The 2017 Utility Fee Survey is now open. Please click here to participate in the survey.

 
 
 

Editor’s Note: The 2015 Utility Fee Survey is now complete and you can see the results of that survey here:

2015 Utility Fee Survey Results – Part I

2015 Utility Fee Survey Results – Part II

2015 Utility Fee Survey Results – Part III

For the past few months, I’ve been conducting a Utility Fee Survey to research what fees utilities charge and how much they charge for each fee.

The results include too much information for a single issue. This is the first of three consecutive Utility Information Pipelines publishing the results of the Utility Fee Survey. Since it will take three issues to publish the results, the next two issues will be published weekly instead of bi-weekly.

Demographics of survey respondents

88 utilities, from 15 states, ranging in size from 200 to 168,500 active accounts participated in the survey. Click on the links below to see charts of the various demographic data:

Number of responses by state

Size of utilities responding

Size of utilities up to 25,000 accounts responding

Positions of individuals completing survey

Services provided by responding utilities

Water and sewer tap and impact fees

The first fees the survey asked about were water and sewer tap and impact fees. There are a couple key distinctions to keep in mind when comparing tap and impact fees.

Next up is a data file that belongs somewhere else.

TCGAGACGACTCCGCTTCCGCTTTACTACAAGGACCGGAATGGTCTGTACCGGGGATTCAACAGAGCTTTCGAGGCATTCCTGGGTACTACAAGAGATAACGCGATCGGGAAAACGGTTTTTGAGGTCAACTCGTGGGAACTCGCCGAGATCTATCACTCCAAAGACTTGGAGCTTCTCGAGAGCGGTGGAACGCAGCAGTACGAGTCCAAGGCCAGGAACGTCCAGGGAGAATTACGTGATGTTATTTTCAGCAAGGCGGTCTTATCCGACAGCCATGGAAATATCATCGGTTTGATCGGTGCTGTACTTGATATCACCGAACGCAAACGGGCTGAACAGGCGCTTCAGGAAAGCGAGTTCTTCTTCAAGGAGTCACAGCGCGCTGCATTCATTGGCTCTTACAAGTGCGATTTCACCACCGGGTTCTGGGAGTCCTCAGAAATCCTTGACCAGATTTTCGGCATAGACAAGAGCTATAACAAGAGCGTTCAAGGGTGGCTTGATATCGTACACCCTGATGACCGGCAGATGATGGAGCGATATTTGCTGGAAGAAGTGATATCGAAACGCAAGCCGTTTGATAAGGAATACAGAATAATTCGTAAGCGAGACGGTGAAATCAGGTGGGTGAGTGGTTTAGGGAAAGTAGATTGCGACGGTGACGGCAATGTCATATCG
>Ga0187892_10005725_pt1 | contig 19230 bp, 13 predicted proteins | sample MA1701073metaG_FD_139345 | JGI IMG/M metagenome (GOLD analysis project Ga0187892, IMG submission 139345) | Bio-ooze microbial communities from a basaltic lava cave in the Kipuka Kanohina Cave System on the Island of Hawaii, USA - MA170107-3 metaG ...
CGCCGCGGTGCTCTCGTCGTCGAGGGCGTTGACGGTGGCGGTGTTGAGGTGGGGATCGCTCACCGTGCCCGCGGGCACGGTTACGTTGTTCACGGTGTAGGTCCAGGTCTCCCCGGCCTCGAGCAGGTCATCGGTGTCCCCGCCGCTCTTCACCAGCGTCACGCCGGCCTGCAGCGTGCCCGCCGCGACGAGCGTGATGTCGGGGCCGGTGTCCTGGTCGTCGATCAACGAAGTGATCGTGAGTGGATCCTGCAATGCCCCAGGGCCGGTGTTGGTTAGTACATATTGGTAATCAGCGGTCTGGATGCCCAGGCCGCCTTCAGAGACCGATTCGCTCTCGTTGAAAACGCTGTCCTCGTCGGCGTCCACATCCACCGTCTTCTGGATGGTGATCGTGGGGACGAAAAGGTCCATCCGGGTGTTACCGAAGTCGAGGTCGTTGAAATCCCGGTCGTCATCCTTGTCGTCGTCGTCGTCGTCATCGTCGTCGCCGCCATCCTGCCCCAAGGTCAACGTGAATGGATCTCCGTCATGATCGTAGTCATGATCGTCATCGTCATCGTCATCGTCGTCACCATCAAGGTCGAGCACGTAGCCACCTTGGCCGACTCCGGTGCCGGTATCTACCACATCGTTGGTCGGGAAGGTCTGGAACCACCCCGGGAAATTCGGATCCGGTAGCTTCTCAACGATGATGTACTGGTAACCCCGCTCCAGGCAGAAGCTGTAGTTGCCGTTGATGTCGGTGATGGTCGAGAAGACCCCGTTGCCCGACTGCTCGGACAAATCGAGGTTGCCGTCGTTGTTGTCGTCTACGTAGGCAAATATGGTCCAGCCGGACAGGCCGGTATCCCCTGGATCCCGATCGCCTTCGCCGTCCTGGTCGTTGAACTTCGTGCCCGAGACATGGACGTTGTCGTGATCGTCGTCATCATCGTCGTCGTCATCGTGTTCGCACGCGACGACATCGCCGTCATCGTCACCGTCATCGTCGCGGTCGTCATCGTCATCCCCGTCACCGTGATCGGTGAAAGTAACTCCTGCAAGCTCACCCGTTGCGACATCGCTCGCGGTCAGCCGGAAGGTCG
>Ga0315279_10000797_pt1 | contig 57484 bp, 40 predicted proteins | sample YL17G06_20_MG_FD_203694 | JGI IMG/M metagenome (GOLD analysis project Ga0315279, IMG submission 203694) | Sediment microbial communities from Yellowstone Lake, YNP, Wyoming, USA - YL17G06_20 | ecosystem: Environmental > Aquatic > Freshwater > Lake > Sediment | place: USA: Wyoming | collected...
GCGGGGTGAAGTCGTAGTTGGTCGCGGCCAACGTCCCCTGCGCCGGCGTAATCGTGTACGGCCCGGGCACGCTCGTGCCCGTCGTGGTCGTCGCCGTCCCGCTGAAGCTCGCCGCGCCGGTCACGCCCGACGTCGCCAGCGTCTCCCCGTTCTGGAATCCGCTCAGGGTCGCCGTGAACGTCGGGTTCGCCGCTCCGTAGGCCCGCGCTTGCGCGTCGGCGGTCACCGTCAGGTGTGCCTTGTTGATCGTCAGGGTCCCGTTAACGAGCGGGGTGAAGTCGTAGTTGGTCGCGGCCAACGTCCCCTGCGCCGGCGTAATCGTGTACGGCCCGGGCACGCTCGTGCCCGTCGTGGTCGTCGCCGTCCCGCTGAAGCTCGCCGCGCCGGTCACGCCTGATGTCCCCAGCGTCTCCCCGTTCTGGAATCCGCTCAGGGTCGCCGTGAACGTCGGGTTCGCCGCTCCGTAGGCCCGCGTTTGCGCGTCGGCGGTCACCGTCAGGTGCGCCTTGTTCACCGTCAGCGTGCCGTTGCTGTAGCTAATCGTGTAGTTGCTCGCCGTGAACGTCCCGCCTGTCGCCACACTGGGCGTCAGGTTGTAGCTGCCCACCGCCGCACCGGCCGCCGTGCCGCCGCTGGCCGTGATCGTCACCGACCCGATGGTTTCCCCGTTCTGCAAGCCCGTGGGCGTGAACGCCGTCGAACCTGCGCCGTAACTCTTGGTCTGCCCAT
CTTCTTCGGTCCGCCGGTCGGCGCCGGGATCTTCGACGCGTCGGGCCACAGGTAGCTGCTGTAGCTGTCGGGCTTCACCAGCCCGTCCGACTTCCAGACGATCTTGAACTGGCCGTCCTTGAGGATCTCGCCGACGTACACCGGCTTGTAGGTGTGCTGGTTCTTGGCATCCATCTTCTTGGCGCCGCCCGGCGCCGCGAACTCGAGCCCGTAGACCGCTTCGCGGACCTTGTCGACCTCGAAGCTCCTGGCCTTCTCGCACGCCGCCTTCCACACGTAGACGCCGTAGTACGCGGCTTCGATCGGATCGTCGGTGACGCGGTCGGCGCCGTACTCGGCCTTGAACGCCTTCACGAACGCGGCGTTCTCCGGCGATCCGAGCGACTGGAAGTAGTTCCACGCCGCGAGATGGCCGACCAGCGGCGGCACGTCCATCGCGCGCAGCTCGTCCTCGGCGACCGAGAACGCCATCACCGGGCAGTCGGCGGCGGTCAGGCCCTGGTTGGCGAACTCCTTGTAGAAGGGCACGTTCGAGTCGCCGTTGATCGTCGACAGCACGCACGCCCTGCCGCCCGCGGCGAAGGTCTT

Tap fees should recover the cost of making the actual water or sewer tap. This includes direct costs such as labor, materials and vehicle use as well as any indirect costs associated with completing the tap. Tap fees are classified as operating revenues.

Impact fees, sometimes called availability fees or system development charges, are designed to cover the incremental capital cost of adding an additional user to the water or sewer system. Impact fees are classified as non-operating revenues.

Clicking on any of the graphs will open a larger image in a new window.

Residential water tap fees charged by utilities responding to the survey range from $75.00 to $3,500.00 as shown below:

Utilities responding to the survey charge residential sewer tap fees ranging from $50.00 to $5,250.00 as depicted by this graph:

Residential water impact fees charged by utilities responding to the survey range from $200.00 to $25,754.00 as shown in this graph:

Utilities responding to the survey charge residential sewer impact fees ranging from $53.75 to $22,750.00 as shown here:

Upcoming issues

Part II – June 5, 2012

Next week’s issue deals with delinquent account fees and policies, including late fees, cut-off fees and after hours reconnect fees.

Part III – June 12, 2012

The final survey results issue showcases any remaining fees, including application, returned check, meter reread, meter tampering and convenience fees.

A special offer

I’m offering a special offer to readers of my blog. If you let me know that you read this here, I will conduct a personalized fee consultation for a 20% discount. That’s $800 rather than the usual $1,000 price for this service.

I will review your utility’s current fee schedule and conduct an in-depth phone assessment to learn more about your fees. You will receive a presentation quality document illustrating how your fees compare with other utilities. Also included will be my recommendations for revising any existing fees and suggestions of new fees you should consider charging.

If you are interested in this special offer, please contact me by calling 919-232-2320 or e-mailing me at gsanders@logicssolutions.com. Remember to let me know that you read this on my blog when you contact me.

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© 2012 Gary Sanders